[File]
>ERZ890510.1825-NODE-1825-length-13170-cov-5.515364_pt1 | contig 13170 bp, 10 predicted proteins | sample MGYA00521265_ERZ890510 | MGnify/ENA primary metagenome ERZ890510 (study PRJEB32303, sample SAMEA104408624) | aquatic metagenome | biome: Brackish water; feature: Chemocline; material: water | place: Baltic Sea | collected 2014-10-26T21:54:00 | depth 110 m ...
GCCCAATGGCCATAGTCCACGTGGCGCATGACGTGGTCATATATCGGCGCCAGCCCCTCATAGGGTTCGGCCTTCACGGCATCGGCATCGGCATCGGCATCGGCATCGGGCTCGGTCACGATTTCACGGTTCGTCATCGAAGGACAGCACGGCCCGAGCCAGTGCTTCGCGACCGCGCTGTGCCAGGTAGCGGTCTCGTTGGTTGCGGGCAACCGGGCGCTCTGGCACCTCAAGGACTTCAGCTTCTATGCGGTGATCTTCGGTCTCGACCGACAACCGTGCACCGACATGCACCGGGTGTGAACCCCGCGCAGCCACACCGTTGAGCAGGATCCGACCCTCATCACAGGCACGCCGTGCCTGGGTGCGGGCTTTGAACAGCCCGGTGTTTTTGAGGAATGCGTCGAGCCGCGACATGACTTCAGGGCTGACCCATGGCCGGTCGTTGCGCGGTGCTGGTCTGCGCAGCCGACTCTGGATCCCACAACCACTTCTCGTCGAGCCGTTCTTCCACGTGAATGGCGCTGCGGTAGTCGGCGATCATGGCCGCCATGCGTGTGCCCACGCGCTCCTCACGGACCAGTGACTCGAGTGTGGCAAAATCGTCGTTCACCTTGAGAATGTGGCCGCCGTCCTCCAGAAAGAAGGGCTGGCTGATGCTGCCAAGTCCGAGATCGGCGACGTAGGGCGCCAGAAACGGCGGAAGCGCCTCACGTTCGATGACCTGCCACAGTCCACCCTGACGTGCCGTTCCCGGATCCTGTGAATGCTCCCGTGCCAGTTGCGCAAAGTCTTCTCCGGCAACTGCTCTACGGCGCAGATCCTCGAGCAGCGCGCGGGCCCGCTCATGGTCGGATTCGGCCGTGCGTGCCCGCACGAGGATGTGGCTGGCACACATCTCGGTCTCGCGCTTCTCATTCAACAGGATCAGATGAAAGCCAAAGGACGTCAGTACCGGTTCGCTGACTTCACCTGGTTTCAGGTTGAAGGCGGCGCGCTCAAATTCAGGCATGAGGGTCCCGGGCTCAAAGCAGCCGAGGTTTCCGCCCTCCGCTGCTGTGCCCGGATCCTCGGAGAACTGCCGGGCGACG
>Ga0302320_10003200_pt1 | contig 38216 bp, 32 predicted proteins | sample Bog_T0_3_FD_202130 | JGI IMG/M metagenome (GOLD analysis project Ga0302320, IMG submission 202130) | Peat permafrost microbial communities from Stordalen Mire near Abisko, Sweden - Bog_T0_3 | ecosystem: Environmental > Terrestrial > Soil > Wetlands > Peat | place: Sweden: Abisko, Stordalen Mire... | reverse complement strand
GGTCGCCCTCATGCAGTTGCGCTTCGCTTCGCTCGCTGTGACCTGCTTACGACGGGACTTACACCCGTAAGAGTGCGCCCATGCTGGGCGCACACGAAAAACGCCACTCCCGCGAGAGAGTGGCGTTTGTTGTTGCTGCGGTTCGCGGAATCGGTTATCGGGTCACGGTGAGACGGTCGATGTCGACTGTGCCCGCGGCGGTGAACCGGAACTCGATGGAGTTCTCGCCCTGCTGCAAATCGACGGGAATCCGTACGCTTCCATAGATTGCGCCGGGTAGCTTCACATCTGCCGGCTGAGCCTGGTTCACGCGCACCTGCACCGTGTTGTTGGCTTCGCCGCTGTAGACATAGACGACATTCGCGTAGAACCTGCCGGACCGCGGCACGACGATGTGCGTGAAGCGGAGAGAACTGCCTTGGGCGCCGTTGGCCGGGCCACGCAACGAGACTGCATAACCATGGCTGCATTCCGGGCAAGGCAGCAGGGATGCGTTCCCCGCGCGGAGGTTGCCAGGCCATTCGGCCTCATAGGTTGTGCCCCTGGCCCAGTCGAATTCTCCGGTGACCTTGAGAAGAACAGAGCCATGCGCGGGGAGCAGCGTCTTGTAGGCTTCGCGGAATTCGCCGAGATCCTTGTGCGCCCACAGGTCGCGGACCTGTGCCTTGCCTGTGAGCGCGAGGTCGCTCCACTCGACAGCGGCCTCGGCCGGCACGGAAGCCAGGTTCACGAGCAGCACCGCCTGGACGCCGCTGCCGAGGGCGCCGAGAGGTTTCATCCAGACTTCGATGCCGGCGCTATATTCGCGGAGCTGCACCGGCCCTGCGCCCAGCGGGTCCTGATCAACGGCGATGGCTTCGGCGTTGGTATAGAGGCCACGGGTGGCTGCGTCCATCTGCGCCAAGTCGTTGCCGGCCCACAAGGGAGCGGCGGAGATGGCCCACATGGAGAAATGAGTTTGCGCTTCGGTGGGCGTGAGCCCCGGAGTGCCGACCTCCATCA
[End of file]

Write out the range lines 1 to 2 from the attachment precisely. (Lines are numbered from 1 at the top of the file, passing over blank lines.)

>ERZ890510.1825-NODE-1825-length-13170-cov-5.515364_pt1 | contig 13170 bp, 10 predicted proteins | sample MGYA00521265_ERZ890510 | MGnify/ENA primary metagenome ERZ890510 (study PRJEB32303, sample SAMEA104408624) | aquatic metagenome | biome: Brackish water; feature: Chemocline; material: water | place: Baltic Sea | collected 2014-10-26T21:54:00 | depth 110 m ...
GCCCAATGGCCATAGTCCACGTGGCGCATGACGTGGTCATATATCGGCGCCAGCCCCTCATAGGGTTCGGCCTTCACGGCATCGGCATCGGCATCGGCATCGGCATCGGGCTCGGTCACGATTTCACGGTTCGTCATCGAAGGACAGCACGGCCCGAGCCAGTGCTTCGCGACCGCGCTGTGCCAGGTAGCGGTCTCGTTGGTTGCGGGCAACCGGGCGCTCTGGCACCTCAAGGACTTCAGCTTCTATGCGGTGATCTTCGGTCTCGACCGACAACCGTGCACCGACATGCACCGGGTGTGAACCCCGCGCAGCCACACCGTTGAGCAGGATCCGACCCTCATCACAGGCACGCCGTGCCTGGGTGCGGGCTTTGAACAGCCCGGTGTTTTTGAGGAATGCGTCGAGCCGCGACATGACTTCAGGGCTGACCCATGGCCGGTCGTTGCGCGGTGCTGGTCTGCGCAGCCGACTCTGGATCCCACAACCACTTCTCGTCGAGCCGTTCTTCCACGTGAATGGCGCTGCGGTAGTCGGCGATCATGGCCGCCATGCGTGTGCCCACGCGCTCCTCACGGACCAGTGACTCGAGTGTGGCAAAATCGTCGTTCACCTTGAGAATGTGGCCGCCGTCCTCCAGAAAGAAGGGCTGGCTGATGCTGCCAAGTCCGAGATCGGCGACGTAGGGCGCCAGAAACGGCGGAAGCGCCTCACGTTCGATGACCTGCCACAGTCCACCCTGACGTGCCGTTCCCGGATCCTGTGAATGCTCCCGTGCCAGTTGCGCAAAGTCTTCTCCGGCAACTGCTCTACGGCGCAGATCCTCGAGCAGCGCGCGGGCCCGCTCATGGTCGGATTCGGCCGTGCGTGCCCGCACGAGGATGTGGCTGGCACACATCTCGGTCTCGCGCTTCTCATTCAACAGGATCAGATGAAAGCCAAAGGACGTCAGTACCGGTTCGCTGACTTCACCTGGTTTCAGGTTGAAGGCGGCGCGCTCAAATTCAGGCATGAGGGTCCCGGGCTCAAAGCAGCCGAGGTTTCCGCCCTCCGCTGCTGTGCCCGGATCCTCGGAGAACTGCCGGGCGACG